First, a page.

engineered cementitious composites

ECC incorporates super fine (100 microns in diameter) silica sand and tiny polyvinyl alcohol-fibres covered with a very thin (nanometer thick), slick coating. ECC has a strain capacity of 3%, regular concrete has a strain capacity of 0.1%.

ECC: a ductile concrete that does not use coarse aggregate and does include a coated network of fine polymer fibres within the cement that allow it to slide under stress, so no irreparable breaches, just thousands of fine cracks, dusted with cement, that self-repair with water.  

Engineered cement composites were developed at the University of Michigan by Victor Li in the early 1990s.  Although fibre reinforcement comes in many modes; the ECC uses micro-scale (10 micron) fibres that actually bond the cement within the concrete. They introduce a plasticity that allows the concrete to deform rather than break. In a paper by Victor Li, the abstract states: Engineered Cementitious Composites (ECC) is a material micromechanically designed with high ductility and toughness indicated by multiple micro-cracking behavior under uniaxial tension.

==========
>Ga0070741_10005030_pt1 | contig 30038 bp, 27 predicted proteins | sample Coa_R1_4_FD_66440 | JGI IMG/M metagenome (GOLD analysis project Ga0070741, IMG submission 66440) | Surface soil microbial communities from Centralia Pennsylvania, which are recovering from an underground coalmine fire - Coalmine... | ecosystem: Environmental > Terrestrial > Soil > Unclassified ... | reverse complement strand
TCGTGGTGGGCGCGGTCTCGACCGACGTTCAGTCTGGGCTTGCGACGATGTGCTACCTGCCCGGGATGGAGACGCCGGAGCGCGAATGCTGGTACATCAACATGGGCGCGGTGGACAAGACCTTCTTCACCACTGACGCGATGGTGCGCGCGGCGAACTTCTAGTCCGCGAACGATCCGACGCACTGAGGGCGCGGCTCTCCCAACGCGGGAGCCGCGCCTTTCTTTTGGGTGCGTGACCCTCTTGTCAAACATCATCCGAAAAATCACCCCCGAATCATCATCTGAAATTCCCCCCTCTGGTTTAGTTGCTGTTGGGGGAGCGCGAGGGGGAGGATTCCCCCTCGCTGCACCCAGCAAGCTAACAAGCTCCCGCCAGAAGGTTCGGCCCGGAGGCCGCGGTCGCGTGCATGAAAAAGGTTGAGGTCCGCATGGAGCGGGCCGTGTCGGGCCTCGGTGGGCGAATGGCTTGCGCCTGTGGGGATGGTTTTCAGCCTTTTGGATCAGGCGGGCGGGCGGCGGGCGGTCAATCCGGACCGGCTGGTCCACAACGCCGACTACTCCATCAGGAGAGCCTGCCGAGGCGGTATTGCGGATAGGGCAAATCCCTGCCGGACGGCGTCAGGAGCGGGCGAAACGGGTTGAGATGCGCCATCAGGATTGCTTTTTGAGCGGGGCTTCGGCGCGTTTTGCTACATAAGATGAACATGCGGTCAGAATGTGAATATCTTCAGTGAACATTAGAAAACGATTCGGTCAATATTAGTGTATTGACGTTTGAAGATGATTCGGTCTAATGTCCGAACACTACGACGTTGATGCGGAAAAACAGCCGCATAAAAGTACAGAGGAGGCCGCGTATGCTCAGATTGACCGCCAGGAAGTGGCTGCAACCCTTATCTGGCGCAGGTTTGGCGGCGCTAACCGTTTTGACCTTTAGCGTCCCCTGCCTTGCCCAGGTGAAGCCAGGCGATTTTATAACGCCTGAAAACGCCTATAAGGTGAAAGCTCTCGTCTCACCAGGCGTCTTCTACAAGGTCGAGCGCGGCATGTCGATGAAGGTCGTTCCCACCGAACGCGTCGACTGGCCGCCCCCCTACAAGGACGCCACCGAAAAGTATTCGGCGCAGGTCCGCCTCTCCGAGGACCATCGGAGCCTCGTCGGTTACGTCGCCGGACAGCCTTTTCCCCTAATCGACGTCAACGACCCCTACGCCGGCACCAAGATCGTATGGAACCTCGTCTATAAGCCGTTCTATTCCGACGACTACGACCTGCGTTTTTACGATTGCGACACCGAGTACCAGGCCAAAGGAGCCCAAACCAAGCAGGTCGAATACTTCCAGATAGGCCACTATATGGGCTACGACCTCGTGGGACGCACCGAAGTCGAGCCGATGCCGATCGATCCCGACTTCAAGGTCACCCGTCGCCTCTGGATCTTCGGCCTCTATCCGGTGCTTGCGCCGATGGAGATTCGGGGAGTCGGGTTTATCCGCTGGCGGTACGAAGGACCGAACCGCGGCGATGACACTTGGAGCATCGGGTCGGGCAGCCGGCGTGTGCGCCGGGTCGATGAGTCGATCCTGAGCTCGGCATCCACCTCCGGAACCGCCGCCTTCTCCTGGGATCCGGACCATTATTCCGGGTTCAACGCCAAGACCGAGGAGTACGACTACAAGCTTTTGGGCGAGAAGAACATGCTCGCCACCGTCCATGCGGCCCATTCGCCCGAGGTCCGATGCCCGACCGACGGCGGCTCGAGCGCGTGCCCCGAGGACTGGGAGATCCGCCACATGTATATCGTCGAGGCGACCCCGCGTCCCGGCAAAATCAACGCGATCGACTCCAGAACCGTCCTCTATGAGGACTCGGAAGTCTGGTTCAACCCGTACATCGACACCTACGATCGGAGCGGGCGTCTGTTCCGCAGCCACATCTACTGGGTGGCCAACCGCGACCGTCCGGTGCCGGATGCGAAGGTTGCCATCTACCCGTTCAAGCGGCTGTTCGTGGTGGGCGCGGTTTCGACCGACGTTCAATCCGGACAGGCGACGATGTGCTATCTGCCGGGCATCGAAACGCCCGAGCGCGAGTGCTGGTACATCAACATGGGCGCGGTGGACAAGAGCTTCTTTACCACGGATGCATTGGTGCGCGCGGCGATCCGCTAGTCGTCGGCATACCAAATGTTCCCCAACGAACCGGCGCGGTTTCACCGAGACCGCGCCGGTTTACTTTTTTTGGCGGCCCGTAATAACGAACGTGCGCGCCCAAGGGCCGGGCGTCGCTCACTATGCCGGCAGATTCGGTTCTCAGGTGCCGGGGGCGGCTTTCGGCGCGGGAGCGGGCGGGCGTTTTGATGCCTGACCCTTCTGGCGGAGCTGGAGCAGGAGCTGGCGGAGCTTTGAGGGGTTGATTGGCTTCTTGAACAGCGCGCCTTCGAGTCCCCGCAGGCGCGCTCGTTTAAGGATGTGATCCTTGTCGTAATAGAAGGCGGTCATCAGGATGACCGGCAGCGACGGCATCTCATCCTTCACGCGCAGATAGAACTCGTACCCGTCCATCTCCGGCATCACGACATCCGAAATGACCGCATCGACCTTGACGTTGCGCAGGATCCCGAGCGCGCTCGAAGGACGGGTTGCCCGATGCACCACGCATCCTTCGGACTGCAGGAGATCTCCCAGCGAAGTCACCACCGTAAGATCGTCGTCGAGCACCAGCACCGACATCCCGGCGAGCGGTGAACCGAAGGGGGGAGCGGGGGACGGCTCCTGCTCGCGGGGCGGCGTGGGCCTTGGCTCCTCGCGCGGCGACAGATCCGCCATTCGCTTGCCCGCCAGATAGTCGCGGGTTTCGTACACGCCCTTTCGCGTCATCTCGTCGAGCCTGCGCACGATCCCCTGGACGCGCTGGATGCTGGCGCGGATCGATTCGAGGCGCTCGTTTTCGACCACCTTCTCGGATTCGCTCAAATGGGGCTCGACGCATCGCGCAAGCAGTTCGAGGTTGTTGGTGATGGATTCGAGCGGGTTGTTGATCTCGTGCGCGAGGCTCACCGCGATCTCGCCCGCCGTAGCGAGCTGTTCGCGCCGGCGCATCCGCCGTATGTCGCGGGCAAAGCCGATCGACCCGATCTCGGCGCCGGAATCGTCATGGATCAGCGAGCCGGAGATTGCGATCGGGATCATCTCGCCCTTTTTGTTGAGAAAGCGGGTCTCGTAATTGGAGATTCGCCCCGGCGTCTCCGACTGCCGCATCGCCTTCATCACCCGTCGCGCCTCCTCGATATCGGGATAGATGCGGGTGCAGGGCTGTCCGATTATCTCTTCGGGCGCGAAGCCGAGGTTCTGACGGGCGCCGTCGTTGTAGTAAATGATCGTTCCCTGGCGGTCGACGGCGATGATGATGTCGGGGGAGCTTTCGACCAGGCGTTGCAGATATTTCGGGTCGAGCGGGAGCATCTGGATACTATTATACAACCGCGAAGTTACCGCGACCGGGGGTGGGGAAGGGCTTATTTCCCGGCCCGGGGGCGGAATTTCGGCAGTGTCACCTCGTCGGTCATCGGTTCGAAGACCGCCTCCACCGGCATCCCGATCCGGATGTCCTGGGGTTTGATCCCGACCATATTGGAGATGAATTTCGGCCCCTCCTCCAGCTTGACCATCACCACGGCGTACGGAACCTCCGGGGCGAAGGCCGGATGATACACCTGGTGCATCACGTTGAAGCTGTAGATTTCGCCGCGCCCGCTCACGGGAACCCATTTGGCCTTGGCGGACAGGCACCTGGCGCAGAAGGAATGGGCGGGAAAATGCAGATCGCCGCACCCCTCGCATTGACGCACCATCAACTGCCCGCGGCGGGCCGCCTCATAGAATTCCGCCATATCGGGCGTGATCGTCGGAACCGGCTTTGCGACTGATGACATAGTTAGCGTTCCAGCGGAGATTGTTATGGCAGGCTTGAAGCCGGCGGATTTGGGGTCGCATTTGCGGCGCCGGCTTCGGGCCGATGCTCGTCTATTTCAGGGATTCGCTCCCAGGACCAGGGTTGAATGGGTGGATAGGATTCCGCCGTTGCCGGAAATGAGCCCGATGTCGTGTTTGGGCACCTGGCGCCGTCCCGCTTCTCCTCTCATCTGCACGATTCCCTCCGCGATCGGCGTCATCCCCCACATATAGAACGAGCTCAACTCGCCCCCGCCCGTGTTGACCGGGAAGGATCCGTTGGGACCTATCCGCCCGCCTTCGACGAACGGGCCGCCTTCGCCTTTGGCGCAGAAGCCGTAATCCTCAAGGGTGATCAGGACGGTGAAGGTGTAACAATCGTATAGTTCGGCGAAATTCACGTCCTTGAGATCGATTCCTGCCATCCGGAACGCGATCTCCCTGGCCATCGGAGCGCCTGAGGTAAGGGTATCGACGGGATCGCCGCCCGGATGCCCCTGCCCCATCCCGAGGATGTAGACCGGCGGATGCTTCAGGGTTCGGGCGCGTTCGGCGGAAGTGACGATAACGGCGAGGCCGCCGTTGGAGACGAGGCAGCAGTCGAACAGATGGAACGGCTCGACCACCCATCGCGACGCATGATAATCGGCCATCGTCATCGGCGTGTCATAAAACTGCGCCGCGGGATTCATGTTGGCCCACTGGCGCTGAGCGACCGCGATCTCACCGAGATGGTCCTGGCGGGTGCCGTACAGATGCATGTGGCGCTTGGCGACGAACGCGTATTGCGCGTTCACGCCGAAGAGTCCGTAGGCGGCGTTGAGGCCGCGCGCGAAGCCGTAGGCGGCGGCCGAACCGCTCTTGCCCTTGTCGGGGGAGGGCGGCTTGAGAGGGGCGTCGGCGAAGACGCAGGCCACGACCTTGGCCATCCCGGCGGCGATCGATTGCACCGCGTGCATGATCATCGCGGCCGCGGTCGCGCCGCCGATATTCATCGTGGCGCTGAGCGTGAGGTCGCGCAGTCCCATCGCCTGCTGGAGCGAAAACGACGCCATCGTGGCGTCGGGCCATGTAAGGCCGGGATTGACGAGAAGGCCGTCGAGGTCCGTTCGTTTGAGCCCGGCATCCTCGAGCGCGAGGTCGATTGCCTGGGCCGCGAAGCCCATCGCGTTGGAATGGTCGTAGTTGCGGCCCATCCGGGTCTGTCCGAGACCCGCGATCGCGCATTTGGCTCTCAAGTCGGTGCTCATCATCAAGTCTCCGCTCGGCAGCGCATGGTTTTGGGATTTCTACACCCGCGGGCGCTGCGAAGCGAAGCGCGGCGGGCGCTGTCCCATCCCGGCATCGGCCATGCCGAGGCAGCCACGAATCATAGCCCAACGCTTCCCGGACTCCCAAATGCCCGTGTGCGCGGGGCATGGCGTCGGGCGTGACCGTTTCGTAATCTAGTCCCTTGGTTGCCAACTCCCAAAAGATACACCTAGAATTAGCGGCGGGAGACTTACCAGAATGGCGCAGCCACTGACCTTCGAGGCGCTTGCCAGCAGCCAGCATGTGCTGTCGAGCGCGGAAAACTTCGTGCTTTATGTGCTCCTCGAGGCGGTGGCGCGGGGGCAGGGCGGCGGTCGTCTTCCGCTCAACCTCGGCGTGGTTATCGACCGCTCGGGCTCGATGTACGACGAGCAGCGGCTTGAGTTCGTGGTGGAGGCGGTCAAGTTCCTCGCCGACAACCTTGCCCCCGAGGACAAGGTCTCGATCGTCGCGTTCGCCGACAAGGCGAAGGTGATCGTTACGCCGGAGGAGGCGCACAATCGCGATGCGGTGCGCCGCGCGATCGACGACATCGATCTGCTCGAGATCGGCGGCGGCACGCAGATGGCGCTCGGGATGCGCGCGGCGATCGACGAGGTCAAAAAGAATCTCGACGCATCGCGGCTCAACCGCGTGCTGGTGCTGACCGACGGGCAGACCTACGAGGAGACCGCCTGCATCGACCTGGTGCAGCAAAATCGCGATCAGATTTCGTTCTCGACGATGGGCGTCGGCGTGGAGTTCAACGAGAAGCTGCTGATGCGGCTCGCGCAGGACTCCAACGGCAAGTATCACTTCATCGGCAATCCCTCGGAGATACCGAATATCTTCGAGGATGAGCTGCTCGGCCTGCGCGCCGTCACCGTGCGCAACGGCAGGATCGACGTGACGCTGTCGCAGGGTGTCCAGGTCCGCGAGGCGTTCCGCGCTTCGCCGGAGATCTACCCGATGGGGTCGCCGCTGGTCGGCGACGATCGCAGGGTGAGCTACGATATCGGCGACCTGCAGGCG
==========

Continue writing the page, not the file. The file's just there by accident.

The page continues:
Neat.  Apparently ECC is of great use in bridge repairs where there is an incompatibility between old concrete under stress and new normal concrete patched in, which is both shrinking and calcifying at a different rate, introducing weakness at the old/new interface.  ECC's flexibility – its internal slipperiness – does not allow it to shrink and crack.  And in  2003 in Japan where most of the applications seem to be, it was sprayed in a 20mm layer over 600m2 of the aging, cracking, leaking and spalling Mitaka Dam.

To add to all of this wonderfulness is that its life cycle costs are lower than conventional concrete (tested on bridge deck systems: agency costs – material, construction, and end-of-life costs, plus social costs – emissions damage costs from agency activities, and vehicle congestion, user delay, vehicle crash and vehicle operating costs. These costs were estimated across all life-cycle stages (material production, construction, use, and end of life) over a 60-year analysis period.)

At 40 times lighter than conventional concrete, and with its bendiness, clearly it is headed towards earthquake zones, which perhaps is why it is well-deployed in Japan.  Life cycle costs can be misleading: although over a 60 year period it might be less expensive than ordinary concrete construction, I'll bet those little polyvinyl alcohol fibres with their slidey nano-coating cost a bundle, and are inaccessible to most of the people so devasted, and so regularly, by earthquakes.